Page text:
Gestational diabetes is something that affects around 14% of expectant mothers and is something that occurs firstly only during pregnancy. The good news is that it also usually goes away after pregnancy and can be treated during the term of the pregnancy; you just need to know the signs of gestational diabetes.
What gestational diabetes is
Diabetes is when your body is unable to produce the right amount of insulin. This is required to regulate the sugar in the blood and using any sugar that is not needed for storage. Like other nutrients, your body needs extra while carrying a baby to term but this does not always happen. This is when the gestational diabetes occurs.
Knowing the signs of gestational diabetes
There are a few signs to look out for and they are all the same as other types of diabetes.
Excessive tiredness and thirst are two of the most common signs of gestational diabetes; even when you have had enough sleep and enough to drink, you will feel like you want more. Blurred vision and passing more urine are two others signs.
It is worth mentioning these to your midwife or doctor at your next checkup for the baby so they can schedule some tests for you.
You will usually have a test called the oral glucose tolerance test, which is usually done between 24 and 28 weeks of pregnancy as this is when the extra insulin is usually required.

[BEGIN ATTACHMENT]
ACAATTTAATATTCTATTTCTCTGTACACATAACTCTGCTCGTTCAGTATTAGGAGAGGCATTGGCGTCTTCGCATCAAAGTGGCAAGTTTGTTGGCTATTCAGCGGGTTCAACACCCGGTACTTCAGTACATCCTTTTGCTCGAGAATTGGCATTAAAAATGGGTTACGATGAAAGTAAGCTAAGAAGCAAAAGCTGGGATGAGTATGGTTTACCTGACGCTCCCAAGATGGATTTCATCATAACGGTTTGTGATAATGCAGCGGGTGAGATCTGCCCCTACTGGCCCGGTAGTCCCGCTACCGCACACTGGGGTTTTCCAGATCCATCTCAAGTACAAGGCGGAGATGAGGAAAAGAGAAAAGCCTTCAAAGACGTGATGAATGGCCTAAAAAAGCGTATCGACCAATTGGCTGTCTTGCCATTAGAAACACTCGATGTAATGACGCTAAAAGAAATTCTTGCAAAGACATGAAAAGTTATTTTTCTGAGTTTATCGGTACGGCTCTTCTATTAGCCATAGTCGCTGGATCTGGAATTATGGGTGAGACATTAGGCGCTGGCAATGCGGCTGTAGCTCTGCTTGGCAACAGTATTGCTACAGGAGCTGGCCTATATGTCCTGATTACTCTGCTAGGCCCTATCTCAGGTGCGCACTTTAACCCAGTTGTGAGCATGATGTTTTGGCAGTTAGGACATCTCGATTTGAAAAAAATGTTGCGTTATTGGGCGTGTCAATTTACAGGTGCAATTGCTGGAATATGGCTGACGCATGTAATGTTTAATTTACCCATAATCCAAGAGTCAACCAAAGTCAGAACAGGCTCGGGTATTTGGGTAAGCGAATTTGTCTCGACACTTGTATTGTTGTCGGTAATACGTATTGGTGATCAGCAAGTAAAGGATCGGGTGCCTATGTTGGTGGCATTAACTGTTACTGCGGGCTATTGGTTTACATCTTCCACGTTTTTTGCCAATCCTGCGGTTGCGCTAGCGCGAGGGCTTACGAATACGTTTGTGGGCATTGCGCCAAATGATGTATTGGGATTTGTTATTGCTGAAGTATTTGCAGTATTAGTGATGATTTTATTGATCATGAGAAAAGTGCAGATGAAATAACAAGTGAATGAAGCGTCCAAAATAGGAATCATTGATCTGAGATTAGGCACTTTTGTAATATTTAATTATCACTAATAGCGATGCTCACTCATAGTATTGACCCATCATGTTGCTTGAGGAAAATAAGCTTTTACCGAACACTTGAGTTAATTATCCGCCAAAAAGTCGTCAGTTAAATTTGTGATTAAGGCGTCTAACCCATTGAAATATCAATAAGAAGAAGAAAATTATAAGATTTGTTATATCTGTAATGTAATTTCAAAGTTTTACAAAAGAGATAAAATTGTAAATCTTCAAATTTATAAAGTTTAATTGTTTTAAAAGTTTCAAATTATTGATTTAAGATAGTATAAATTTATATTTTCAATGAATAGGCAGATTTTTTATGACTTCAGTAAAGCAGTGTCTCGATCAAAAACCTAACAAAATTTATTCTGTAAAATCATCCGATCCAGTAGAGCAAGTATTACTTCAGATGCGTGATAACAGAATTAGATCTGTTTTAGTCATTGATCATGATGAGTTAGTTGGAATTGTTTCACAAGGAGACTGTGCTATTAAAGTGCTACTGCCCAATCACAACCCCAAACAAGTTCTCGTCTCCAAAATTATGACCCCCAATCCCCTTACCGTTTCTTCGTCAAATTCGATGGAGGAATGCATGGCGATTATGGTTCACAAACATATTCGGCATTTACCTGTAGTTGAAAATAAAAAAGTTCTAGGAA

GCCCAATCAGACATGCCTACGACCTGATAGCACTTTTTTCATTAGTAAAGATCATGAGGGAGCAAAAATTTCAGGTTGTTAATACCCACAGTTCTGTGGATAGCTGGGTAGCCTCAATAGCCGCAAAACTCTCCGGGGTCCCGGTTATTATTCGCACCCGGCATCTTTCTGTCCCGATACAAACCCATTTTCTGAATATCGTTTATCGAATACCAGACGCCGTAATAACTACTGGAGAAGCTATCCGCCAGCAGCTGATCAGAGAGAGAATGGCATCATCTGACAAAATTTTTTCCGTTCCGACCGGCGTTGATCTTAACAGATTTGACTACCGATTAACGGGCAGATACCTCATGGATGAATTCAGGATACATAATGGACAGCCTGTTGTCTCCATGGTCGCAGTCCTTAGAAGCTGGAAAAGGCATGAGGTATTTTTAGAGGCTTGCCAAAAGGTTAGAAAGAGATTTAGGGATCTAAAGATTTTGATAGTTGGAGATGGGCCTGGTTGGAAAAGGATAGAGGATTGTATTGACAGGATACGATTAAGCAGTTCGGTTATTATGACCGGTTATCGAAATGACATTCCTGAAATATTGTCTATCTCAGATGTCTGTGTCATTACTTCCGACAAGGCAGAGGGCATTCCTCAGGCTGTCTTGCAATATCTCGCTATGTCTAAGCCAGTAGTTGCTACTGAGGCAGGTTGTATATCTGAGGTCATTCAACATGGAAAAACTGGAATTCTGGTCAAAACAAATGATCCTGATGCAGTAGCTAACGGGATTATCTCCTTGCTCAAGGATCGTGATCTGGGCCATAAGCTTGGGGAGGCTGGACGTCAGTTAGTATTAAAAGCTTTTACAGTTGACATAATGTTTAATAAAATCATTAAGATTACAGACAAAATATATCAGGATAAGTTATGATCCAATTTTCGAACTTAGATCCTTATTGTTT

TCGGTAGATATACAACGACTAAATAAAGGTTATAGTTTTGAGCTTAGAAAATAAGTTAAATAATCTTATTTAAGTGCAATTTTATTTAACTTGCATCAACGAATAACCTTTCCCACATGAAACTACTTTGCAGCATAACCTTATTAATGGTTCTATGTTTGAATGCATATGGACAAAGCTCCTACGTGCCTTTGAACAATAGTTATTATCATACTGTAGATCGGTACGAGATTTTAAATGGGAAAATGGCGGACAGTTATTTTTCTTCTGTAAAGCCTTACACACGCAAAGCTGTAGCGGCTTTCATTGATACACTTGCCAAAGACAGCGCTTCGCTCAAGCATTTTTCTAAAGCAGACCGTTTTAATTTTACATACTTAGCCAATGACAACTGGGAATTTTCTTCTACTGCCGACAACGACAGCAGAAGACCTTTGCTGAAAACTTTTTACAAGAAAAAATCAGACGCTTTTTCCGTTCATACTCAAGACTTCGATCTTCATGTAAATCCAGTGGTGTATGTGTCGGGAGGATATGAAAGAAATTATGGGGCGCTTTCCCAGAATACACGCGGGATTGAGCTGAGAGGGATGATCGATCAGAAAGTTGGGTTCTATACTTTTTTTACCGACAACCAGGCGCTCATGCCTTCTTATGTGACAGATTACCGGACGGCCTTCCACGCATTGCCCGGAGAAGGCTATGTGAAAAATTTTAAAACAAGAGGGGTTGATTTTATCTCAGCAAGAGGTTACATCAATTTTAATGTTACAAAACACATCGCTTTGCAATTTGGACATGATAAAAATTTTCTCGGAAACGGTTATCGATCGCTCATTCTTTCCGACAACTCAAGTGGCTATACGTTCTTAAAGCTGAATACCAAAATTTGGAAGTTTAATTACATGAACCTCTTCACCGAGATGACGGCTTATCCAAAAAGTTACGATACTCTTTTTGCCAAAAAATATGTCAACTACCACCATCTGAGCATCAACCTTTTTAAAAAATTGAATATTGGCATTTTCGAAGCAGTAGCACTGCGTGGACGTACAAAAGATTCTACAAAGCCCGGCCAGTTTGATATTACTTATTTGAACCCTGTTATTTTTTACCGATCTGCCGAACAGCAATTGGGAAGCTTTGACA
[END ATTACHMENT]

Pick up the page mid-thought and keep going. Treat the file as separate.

How gestational diabetes affects the baby
The good news is that they may not be a problem – as long as you look after yourself.
You will need to control the problem as much as possible during the pregnancy to keep the baby healthy. Too much sugar is a problem for the unborn baby.
The main issue is that the baby will grow to be too large, which makes labor more difficult and painful – there are chances that you will need to have a cesarean section. There are also health problems after birth, including hypoglycemia and jaundice. It is important that you keep an eye out for the signs of gestational diabetes and then look after yourself.
Who is more at risk of gestational diabetes?
This can affect anyone but there are some who are more at risk. Those with a BMI of over 30 are the most likely candidates for the problem, as well as those who have had it in the past. Those who have a history of having diabetes in the family or those who are descendants of those at high risk of diabetes are more at risk.
However, just because those are the most likely suspects, you should always keep an eye out for the signs of gestational diabetes. At the same time, it is worth doing everything you can to control the amount of sugar in the blood. Exercise and a healthy diet are the best two options for this. Remember that you will not just be thinking about yourself here; there is a baby relying on you.